The Online Avengers[SLNYT]
January 15, 2014 2:09 PM   Subscribe

I wonder which came first, Anonymous, or China's human flesh search engines.
posted by Apocryphon at 2:25 PM on January 15, 2014 [1 favorite]

I hate to comment before I've read the whole thing, but "very rustled up" in the very first paragraph? I have no idea what metalevel I'm being trolled on anymore.
posted by antonymous at 2:29 PM on January 15, 2014 [4 favorites]

Rustled jimmies
posted by entropicamericana at 2:37 PM on January 15, 2014 [1 favorite]

Soon enough, the vigilantes will make an error interfering in situations from afar.
posted by Ironmouth at 2:52 PM on January 15, 2014

A riot is an ugly thingk, undt vonce you get vun shtarted, there is little shance of shtopping it, short of bluudshet. I think, before we go around doxxing peeple, we had better made DAMN sure of our evidence, undt...
posted by delfin at 2:56 PM on January 15, 2014 [1 favorite]

Soon enough, the vigilantes will make an error interfering in situations from afar.
posted by Ironmouth at 5:52 PM on January 15

They already have.
posted by stinkfoot at 2:58 PM on January 15, 2014 [1 favorite]

(Disclaimer: I am a millenial, although on the very-very-old end of the generation).

I really, really like this article. This bit strikes me as an insightful look into what it means to grow up online:
But the breakdown of OpAntiBully reflected the complicated nature of Ash’s motives for creating it, and Katherine’s too. They thirsted for community, for acceptance. But when the relationships within the group started to fray, there was no protocol for managing the bad feeling — no filter between the work and the personal disputes.
On top of a search for acceptance, it's also a search for purpose and for meaning in a culture that sometimes makes one feel small and insignificant.

On the other hand, this:
Why set down the weapon of Anonymous if you believe you can master it?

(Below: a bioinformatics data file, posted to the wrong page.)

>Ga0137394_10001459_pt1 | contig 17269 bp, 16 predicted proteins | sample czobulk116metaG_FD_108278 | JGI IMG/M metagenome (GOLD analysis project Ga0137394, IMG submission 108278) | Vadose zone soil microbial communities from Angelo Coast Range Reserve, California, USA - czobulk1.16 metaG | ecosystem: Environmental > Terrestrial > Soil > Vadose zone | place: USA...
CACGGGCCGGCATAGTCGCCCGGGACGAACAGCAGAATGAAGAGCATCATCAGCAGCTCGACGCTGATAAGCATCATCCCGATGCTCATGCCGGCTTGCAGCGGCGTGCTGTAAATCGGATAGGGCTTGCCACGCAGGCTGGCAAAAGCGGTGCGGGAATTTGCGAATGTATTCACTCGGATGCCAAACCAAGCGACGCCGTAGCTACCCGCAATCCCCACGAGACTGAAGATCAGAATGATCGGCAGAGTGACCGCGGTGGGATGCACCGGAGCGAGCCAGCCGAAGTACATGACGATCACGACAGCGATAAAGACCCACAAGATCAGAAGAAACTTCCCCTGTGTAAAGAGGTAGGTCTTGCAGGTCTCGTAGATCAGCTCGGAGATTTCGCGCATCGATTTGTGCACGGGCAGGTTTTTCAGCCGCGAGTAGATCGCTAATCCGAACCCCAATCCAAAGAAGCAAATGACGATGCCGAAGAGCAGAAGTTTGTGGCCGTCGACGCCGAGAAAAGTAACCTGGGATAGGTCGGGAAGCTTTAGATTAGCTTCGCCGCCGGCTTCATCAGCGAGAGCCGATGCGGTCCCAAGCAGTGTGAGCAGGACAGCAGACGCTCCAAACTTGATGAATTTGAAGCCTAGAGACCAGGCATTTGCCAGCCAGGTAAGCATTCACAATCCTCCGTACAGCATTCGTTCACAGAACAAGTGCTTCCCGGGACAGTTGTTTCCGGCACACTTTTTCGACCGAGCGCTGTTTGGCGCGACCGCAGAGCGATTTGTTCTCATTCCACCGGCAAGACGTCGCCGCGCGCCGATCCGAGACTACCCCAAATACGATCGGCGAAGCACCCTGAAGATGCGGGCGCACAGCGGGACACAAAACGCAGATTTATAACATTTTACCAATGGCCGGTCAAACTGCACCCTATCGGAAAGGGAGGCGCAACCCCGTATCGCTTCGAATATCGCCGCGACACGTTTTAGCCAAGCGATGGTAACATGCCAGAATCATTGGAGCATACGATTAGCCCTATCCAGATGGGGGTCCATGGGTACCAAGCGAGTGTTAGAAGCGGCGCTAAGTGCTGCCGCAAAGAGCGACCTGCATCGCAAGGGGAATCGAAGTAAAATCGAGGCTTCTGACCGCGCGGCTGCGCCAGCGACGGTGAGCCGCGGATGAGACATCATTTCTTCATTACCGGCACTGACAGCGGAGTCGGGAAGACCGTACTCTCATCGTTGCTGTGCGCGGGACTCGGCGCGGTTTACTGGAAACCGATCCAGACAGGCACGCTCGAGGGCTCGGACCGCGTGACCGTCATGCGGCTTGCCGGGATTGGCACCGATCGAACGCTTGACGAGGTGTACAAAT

sounds like a question as old as humanity. But it's only recently that the average person with a computer and a passion could try to bend a nameless mob to their will.
posted by muddgirl at 2:58 PM on January 15, 2014 [4 favorites]

(What I'm saying is that Anonymous didn't invent vigilantes or witch hunts or mob justice - they've just democratized it.)
posted by muddgirl at 3:00 PM on January 15, 2014 [1 favorite]

I think the potential of turning excessive non-local information into errors was briefly touched on in the article. What I found more interesting was that this small, tight-knit group was apparently doing lots of the heavy lifting, while larger, more loosely-affiliated (read: more democratic, less controlled) Anon groups perhaps are more likely to jump to conclusions. While not a direct focus of the article, it did a good job of getting the point across that it's a disservice to lump all these different Op groups together.
posted by antonymous at 3:08 PM on January 15, 2014 [2 favorites]

Anyone who thinks they can master Anonymous -- or control it, or even steer it for very long -- is mistaken. By its very nature -- fluid membership, no accountability except sometimes to their own, youth and all of its passions and complications, enthusiasm, lack of training, distrust of authority -- it is raw chaos with good intentions.

Sometimes it will do good things and hit targets others can't, sometimes it will flame out disastrously. It's all about what sources THEY trust at any given time.
posted by delfin at 3:08 PM on January 15, 2014 [3 favorites]